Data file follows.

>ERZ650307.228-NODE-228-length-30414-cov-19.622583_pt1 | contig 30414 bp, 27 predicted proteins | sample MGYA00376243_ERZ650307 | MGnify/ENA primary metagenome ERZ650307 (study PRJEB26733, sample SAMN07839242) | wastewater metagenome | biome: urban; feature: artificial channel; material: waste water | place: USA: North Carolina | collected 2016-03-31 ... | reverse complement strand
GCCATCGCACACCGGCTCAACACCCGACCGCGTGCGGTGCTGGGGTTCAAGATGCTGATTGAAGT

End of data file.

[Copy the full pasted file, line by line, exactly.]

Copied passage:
>ERZ650307.228-NODE-228-length-30414-cov-19.622583_pt1 | contig 30414 bp, 27 predicted proteins | sample MGYA00376243_ERZ650307 | MGnify/ENA primary metagenome ERZ650307 (study PRJEB26733, sample SAMN07839242) | wastewater metagenome | biome: urban; feature: artificial channel; material: waste water | place: USA: North Carolina | collected 2016-03-31 ... | reverse complement strand
GCCATCGCACACCGGCTCAACACCCGACCGCGTGCGGTGCTGGGGTTCAAGATGCTGATTGAAGT